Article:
With a budget of $600,000, Bloody Mama began filming in Batesville, Arkansas, in August 1969. As triple digit temperatures and faulty air conditioners tested the mettle of the hired talent (in particular winters, who became a flight risk until repairs to her trailer's cooling unit could be made), the film's inclusion of onscreen nudity prompted several locally-hired extras to flee for the sanctity of their church groups. Though cast and crew got along famously through the four weeks of principal photography (which wrapped in Little Rock in September), Winters and DeNiro often seemed to be in competition to see who was more dedicated to the Stanislavsky "Method." While Winters had to pack on extra pounds to play the famously corpulent Kate Barker, DeNiro shed thirty to sell the effects of Lloyd Barker's opiate addiction. When it came time for Winters to film the funeral scene for DeNiro's character, the actress whipped herself up into an emotive frenzy by blasting Italian opera; even though he had been wrapped from the production following his death scene, DeNiro stuck around for the funeral, even dropping down into the freshly-dug grave to give his onscreen family something to cry about. The vibe of verisimilitude prevailed and in another scene, in which Winters was required to slap Don Stroud, Stroud reacted in character and punched back, knocking Winters to the ground and sending her to a local hospital for x-rays.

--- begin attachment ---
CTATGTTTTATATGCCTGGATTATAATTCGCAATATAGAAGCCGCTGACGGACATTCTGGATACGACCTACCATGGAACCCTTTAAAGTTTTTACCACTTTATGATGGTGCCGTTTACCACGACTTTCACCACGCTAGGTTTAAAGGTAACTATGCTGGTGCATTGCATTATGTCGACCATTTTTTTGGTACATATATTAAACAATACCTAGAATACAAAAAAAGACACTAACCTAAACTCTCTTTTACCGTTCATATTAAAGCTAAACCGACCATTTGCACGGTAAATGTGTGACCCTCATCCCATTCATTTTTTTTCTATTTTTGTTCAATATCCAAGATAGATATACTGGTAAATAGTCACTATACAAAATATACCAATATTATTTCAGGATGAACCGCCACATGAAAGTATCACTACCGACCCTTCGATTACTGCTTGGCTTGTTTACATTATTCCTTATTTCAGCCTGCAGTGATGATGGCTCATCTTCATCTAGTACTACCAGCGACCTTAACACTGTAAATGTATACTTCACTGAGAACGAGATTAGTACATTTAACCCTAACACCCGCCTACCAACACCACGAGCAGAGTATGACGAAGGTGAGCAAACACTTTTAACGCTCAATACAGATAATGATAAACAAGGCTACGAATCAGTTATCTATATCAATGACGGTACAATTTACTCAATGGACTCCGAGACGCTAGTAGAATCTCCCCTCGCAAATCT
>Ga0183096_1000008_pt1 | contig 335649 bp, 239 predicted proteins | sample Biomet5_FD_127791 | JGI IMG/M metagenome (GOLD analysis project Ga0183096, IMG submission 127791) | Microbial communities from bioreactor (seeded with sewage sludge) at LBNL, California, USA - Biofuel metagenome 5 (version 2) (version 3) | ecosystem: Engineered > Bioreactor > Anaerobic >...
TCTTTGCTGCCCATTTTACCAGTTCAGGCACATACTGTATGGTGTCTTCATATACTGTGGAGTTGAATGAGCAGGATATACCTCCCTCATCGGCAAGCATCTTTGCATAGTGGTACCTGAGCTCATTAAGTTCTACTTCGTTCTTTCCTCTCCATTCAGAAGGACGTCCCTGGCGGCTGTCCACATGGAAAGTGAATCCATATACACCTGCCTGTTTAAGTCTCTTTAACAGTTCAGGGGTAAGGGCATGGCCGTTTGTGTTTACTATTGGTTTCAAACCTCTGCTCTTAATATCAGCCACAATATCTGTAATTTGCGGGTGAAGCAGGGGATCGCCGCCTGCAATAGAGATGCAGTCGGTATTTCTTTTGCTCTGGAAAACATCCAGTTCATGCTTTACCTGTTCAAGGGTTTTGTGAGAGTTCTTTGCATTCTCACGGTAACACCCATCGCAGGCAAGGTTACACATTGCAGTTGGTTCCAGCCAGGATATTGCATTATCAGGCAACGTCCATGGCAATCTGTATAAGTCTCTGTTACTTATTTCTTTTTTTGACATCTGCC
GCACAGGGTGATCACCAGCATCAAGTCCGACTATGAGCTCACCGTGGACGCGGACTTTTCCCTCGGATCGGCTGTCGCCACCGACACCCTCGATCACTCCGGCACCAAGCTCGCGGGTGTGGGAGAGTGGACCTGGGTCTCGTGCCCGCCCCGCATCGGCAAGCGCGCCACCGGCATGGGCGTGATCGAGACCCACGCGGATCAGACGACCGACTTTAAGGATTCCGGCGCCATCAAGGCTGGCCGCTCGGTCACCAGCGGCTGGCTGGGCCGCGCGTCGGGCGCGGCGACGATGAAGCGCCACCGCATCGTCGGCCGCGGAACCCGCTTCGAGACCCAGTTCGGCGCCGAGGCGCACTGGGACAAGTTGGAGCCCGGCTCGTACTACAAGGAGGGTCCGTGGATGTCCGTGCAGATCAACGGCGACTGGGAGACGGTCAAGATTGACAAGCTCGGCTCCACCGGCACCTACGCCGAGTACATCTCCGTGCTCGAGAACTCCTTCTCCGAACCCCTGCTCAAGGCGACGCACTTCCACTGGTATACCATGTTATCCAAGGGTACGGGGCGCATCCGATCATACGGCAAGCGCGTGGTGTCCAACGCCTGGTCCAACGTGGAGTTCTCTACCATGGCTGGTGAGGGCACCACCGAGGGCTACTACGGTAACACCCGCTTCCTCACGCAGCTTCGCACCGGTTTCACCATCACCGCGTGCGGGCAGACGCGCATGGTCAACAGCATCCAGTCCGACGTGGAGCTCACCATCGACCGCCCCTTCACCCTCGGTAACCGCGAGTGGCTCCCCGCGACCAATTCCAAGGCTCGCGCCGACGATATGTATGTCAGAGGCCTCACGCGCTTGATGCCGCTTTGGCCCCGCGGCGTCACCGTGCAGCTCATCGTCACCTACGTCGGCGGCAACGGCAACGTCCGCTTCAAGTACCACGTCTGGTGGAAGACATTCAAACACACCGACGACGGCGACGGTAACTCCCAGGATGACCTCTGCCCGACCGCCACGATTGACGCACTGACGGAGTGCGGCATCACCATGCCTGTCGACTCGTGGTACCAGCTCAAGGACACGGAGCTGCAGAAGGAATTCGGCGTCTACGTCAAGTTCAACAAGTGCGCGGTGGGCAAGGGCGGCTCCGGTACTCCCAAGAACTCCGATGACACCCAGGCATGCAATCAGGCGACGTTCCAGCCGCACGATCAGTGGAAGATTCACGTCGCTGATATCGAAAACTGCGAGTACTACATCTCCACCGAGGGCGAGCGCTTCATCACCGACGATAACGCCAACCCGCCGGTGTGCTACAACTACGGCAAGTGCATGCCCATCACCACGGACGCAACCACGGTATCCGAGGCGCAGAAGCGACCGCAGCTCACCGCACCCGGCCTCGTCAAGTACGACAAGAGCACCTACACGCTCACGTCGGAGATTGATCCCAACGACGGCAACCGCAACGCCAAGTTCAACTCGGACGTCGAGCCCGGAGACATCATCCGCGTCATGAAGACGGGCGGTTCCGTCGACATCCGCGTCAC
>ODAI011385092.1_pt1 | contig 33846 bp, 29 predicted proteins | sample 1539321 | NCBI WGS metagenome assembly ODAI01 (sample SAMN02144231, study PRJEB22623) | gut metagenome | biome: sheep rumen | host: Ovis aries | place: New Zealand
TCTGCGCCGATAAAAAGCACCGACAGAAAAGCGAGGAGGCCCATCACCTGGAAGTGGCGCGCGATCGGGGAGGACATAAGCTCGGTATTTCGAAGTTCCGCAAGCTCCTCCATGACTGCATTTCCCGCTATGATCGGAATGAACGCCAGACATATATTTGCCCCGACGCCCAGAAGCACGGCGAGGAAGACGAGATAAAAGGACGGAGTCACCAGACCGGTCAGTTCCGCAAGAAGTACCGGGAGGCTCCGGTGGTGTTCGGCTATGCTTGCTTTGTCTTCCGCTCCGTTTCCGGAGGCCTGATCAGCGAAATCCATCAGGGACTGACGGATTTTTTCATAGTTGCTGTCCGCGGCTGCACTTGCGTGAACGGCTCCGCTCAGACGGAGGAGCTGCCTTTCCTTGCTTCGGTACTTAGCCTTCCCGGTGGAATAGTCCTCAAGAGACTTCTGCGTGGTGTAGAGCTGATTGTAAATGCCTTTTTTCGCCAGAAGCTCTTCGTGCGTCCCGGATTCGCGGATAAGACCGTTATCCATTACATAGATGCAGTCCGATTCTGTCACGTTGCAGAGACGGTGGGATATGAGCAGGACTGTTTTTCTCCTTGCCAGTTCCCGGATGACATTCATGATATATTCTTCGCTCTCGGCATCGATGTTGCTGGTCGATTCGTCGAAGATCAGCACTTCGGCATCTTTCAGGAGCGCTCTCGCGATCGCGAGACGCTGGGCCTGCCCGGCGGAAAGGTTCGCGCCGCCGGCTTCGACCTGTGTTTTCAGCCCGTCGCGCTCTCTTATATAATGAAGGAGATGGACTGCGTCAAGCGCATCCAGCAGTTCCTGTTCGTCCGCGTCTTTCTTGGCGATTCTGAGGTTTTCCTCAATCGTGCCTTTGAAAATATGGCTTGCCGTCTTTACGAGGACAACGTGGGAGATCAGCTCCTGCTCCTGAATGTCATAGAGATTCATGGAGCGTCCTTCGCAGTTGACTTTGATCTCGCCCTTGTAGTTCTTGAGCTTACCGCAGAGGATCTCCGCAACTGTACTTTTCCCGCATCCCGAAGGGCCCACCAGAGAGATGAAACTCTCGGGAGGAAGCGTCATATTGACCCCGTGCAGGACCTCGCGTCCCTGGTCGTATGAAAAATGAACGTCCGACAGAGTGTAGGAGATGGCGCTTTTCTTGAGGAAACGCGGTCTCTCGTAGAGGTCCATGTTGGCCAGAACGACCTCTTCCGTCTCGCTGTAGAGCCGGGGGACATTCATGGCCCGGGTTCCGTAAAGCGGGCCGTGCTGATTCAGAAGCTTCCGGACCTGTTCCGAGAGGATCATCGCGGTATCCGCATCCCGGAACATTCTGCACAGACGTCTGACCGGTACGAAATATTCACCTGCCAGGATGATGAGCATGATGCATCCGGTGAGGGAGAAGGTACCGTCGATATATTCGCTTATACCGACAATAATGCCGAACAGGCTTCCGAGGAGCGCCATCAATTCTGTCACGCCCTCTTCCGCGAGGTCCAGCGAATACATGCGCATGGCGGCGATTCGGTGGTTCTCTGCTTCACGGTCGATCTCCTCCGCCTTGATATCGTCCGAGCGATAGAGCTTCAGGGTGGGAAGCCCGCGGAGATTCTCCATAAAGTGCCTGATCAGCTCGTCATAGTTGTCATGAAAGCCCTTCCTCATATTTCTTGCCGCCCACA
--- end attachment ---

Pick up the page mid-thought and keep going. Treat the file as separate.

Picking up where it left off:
Bloody Mama made money for AIP but Corman realized the central casting of the nearly 50 year-old Winters had hurt ticket sales. He hired budding filmmaker Martin Scorsese to helm another Depression era gangster tale, Boxcar Bertha (1972), this time starring 23 year-old Barbara Hershey. Breaking with AIP, Corman further retooled the Kate Barker mythos with Big Bad Mama (1974), released by his own New World Pictures and starring fortyish Angie Dickinson as the matriarch of a criminal gang of nubile young girls, and Crazy Mama (1975), an early film for filmmaker manqué Jonathan Demme. As for Shelley Winters, the actress would find herself nominated for another Oscar two years later for playing a survivor of maritime disaster in Ronald Neame's The Poseidon Adventure (1972); at the 45th presentation of the Academy Awards in March 1973, Winters would lose the statue to Best Actress in a Supporting Role to Butterflies Are Free's Eileen Heckart, who would go on to play Ma Barker herself in the 1974 NBC telefilm The F.B.I. Story: The FBI versus Alvin Karpis, Public Enemy Number One.